Vegas to Capitalize on Esports Popularity

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According to the Las Vegas Visitors and Convention Authority, millennials accounted for 38% of Las Vegas Visitors in 2017. The issue is that casinos are having a hard time monetizing that traffic as millennials tend to gamble far less than their elders. In a town built off the back of gamblers, that presents an issue for casino operators. Enter Esports.  

A peek inside Luxor’s Esports arena.

Vegas resorts are devoting more and more square footage to non-gambling activities, such as Esports, in an effort to attract a younger crowd and get them to part with their cash. So what are Esports? For those unfamiliar, Esports are comparable to the NFL or MLB for video gamers and Esports athletes play video games competitively at the highest level. Esports arenas, which are catching on nationwide, host major tournaments while also organizing amateur events and allowing fans to pay to play casually by the hour.  

Paul Chamberlain, Chief Creative Officer of Allied Esports, designers of Luxor’s new Esports Arena, spoke at the Global Gaming Expo in Las Vegas and was quick to point out that the arena is “not an arcade”. Instead, gaming events at the Luxor should be viewed as a premier entertainment option. Backers of the Esports trend on the strip think video gaming events could be a draw similar to a boxing match or concert as opposed to a place to stash the kids while you shoot dice.

A view of the stage at Luxor’s Esports Arena

According to Newzoo, total Esports revenues have been on a sharp upward trajectory and are likely to exceed $900 million in 2018. 

A large number of education sessions at the Global Gaming Expo (G2E) focused on Esports and the emerging market for this brand of entertainment. The bulk of the conversation centered around the desire for bookmakers to take bets on the outcomes of major Esports events. John English, Partner and Managing Director of Sports & Technology at Global Market Advisors pointed out that an estimated $6.7 billion is wagered on Esports annually, much of that wagering occurring offshore or in the shadows. To demonstrate Esports growing relevance, English pointed out how Esports is also featured as a major sport on ESPN’s website.  The point being, there’s a lot of revenue potential.

Currently, gamblers in Las Vegas are unable to place a legal bet on Esports, however, English thinks that will change in the future. At G2E, he compared Esports today to MMA fighting prior to UFC emerging as the primary platform for competition. Before UFC asserted it’s dominance in MMA, there were countless leagues and styles of fighting. There was no central governance or regulation of the sport making it a risky proposition to take action for casino sportsbooks.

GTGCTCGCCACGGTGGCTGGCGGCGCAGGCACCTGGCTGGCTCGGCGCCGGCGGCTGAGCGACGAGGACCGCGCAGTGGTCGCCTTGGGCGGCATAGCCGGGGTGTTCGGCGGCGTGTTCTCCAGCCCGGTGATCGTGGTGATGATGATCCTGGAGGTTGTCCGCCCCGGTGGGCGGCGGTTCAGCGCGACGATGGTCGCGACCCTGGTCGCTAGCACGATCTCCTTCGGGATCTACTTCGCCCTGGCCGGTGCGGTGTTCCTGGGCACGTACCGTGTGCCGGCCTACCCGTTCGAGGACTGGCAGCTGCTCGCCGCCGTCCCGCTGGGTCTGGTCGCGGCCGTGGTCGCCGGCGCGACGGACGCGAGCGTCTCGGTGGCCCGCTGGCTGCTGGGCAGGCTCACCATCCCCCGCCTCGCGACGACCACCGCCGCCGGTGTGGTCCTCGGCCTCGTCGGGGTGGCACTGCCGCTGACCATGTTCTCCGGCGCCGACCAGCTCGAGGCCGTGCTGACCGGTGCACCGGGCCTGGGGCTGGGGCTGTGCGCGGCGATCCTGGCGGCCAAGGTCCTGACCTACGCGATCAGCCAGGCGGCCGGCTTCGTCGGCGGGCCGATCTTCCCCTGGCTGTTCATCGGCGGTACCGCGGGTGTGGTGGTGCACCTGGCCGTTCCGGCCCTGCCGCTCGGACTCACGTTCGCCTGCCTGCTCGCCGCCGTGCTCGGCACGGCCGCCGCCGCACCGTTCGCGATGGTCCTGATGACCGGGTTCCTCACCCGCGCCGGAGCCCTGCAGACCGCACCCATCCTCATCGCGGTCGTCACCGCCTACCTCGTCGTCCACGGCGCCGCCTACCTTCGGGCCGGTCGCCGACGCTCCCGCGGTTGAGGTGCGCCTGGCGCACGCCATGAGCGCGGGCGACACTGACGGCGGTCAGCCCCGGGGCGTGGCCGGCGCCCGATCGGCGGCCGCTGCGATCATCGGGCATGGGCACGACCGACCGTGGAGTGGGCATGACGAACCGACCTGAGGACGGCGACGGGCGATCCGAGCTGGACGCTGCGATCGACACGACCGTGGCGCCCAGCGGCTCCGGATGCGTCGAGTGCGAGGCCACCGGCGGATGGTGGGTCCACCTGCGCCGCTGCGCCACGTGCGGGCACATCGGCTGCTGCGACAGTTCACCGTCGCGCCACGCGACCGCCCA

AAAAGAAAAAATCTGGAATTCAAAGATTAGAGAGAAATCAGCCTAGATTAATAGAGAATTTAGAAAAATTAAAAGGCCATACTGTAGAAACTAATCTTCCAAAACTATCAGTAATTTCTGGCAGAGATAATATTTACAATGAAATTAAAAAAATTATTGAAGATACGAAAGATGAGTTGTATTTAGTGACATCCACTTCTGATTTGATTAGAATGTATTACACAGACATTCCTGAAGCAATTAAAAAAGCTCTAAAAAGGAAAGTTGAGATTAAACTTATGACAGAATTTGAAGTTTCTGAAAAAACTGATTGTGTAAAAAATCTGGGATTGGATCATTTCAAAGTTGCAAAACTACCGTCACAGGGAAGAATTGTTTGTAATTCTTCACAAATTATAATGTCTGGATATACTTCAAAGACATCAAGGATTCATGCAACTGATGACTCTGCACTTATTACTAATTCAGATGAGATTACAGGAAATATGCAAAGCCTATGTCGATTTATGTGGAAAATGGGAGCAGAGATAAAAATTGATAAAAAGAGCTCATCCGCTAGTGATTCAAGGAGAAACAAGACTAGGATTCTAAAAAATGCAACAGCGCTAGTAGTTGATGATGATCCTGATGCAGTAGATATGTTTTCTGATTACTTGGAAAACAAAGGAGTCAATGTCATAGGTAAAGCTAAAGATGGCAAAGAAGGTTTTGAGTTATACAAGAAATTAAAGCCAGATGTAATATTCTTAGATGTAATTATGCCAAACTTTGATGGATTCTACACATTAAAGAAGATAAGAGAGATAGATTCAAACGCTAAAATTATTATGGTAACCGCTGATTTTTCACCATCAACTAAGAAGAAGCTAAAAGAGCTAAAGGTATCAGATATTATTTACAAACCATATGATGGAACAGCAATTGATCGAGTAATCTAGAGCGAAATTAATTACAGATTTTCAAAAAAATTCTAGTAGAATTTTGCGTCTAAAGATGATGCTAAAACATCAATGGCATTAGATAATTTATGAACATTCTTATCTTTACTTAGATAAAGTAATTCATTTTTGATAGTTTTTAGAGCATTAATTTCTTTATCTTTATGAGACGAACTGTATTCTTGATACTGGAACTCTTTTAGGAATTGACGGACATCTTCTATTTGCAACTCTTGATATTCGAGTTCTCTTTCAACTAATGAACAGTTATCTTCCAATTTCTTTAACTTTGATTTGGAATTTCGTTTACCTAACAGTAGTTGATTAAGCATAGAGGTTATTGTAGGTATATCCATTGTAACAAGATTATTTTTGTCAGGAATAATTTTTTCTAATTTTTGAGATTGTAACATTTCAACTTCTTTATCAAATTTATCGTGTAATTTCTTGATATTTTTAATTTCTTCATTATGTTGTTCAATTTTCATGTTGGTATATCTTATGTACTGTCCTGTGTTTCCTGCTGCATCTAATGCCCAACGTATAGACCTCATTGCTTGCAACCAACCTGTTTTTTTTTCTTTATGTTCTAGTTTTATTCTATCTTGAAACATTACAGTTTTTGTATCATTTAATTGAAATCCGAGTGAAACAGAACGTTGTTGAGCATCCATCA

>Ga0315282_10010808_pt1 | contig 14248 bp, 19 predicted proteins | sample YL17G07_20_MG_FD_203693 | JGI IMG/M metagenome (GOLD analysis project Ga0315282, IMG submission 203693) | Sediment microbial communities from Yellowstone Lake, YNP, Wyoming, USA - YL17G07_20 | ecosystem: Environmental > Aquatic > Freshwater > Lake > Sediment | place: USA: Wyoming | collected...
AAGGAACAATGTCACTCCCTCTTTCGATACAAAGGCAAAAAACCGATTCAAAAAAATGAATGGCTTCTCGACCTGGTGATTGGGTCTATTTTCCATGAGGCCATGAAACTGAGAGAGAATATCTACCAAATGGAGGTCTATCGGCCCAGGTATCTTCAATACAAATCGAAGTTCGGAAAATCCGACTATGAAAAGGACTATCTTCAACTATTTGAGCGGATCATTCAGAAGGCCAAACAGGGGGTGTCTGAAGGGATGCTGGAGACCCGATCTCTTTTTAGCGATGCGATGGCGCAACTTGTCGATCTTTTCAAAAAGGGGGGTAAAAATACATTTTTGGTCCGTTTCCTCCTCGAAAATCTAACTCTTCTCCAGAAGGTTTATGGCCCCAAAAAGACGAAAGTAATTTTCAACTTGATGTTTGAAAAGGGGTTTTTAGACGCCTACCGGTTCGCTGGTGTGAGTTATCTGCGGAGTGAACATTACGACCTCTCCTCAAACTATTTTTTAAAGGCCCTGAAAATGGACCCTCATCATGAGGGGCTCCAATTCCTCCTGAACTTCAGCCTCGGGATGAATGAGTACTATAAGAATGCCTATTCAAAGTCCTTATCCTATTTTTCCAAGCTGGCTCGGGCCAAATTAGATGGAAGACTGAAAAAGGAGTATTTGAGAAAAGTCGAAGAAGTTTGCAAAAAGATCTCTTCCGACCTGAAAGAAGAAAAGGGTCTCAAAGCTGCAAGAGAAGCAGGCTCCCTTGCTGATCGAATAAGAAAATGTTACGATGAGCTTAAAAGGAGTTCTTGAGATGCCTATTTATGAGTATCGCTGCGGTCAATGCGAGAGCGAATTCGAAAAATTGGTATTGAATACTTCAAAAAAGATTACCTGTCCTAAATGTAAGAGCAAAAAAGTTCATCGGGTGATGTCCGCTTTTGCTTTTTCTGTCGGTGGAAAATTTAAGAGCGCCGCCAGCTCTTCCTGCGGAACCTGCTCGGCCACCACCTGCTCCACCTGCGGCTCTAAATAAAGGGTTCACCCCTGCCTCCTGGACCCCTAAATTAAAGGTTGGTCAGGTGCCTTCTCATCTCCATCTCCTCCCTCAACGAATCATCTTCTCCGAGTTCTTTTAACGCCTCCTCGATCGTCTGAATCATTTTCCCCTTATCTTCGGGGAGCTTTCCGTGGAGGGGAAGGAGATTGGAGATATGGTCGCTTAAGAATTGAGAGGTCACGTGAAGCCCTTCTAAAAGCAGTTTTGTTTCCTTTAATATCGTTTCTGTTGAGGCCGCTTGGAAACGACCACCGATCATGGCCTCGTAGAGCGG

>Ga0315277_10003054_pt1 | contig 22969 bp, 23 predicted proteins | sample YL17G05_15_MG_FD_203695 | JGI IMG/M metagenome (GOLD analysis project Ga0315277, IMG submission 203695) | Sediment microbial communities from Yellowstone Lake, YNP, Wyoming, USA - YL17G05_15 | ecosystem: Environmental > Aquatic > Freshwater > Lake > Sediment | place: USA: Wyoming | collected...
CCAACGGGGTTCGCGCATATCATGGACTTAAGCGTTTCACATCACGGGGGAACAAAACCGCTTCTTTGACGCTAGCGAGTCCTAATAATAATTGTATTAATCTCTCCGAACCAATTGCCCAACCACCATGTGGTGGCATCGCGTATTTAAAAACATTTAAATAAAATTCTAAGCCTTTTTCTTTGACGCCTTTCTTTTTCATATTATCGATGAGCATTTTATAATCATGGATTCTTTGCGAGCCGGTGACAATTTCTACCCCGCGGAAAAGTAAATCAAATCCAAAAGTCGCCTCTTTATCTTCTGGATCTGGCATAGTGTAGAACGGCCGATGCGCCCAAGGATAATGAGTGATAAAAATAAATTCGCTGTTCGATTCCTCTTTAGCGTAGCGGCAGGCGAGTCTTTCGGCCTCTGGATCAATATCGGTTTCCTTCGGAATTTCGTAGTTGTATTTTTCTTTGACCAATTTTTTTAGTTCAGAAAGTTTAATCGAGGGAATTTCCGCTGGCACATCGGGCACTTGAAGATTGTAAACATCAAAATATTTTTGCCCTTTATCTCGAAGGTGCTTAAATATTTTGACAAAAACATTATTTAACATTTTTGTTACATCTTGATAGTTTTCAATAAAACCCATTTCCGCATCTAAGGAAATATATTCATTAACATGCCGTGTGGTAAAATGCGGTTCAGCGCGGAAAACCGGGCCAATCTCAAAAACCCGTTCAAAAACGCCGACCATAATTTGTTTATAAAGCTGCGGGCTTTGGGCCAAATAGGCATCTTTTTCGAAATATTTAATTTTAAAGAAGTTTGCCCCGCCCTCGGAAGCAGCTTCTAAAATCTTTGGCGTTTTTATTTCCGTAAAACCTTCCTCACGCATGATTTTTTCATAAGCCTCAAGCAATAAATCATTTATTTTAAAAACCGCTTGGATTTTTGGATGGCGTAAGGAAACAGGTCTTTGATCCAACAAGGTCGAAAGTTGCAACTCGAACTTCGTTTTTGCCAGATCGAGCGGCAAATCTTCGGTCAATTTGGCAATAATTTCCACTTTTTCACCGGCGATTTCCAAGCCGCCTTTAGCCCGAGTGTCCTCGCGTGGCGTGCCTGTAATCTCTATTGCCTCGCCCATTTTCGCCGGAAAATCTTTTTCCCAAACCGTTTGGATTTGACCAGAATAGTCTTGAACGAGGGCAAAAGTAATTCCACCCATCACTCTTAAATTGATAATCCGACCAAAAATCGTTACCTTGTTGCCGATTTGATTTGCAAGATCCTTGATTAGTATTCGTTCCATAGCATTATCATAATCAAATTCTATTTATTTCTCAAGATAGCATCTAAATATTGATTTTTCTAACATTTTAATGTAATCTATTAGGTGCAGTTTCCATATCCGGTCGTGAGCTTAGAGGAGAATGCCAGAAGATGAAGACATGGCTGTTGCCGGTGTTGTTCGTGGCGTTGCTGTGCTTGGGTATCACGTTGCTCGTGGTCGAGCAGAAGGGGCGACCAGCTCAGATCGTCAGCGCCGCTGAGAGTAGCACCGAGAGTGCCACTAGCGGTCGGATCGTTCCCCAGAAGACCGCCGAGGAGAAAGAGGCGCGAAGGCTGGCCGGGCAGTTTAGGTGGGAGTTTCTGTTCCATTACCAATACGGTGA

Today, Esports has a number of popular titles such as Fortnite, Overwatch, League of Legends, etc and these titles are owned by various publishers. Currently, there is not enough regulation, governance or oversight of the sport and because of that Vegas books (and their regulators) are uncomfortable taking action on competition outcomes. Specifically, books are concerned about match fixing, hacking (attacking an opponent’s computer to slow performance) and the inability to test the code as the game title owners are unwilling to turn that data over.

So if the public can’t bet on it, how are Las Vegas Casinos capitalizing on the popularity of Esports?

Luxor recently opened a 30,000 square foot multi-level Esports Arena complete with a 50-foot video wall, gaming stations and unique dining options. Access to the facility is free, however if you want to play games, packages start at $10 for an hour, $18 for 2 hours all the way up to $125 for 24 hours of gaming activity.

The Esports arena at Luxor hosts major events and amateur competitions in addition to hourly gaming packages. Notably, Luxor’s arena hosted an April 2018 event headlined by Esports star Ninja which proved successful, earning rave reviews from the gaming community. Additionally, Ninja set a personal high of 644,815 live stream viewers on streaming platform Twitch.

Amateur events at Luxor’s Esports Arena are open to the public and generally involve a tournament fee that goes to the prize pool. Details surrounding upcoming events at the arena can be found on their Facebook page.

Best yet, you don’t have to be a gamer to enjoy the Esports Arena at Luxor. The Arena has a bar, and you don’t need to be a gamer to enjoy a cocktail or 2. Paying homage to video games of the past, Esports Arena has a variety of free to play vintage gaming consoles ranging from Atari to Super Nintendo that anyone is able to pick up and play making for a fun, casual night out.

Play Atari and other vintage consoles at no charge.

Above the vintage gaming area is a chandelier made of vintage gaming controllers (pictured below).

The arena itself is an impressive sight. The gaming stations and stage pictured below looks more like a high tech mission control center than a venue for video game competition. As a non-gamer stopping by to check things out, I was impressed by the openness of the staff and the utter lack of intimidation felt due to lack of knowledge. The Arena is open to the entire spectrum of gamer from the most casual to professional.

Gaming stations at the Luxor Esports Arena

Will Esports play a large role in the future of Las Vegas? Who knows. Whether this form of entertainment appeals to the “traditional” Vegas guest or not, there is a huge (and growing) pot of money out there that is up for grabs. Here’s to hoping Vegas gets a piece of it.

Looking for a traditional sport activity in Vegas? Check out our review of Topgolf which is located behind MGM Grand.  


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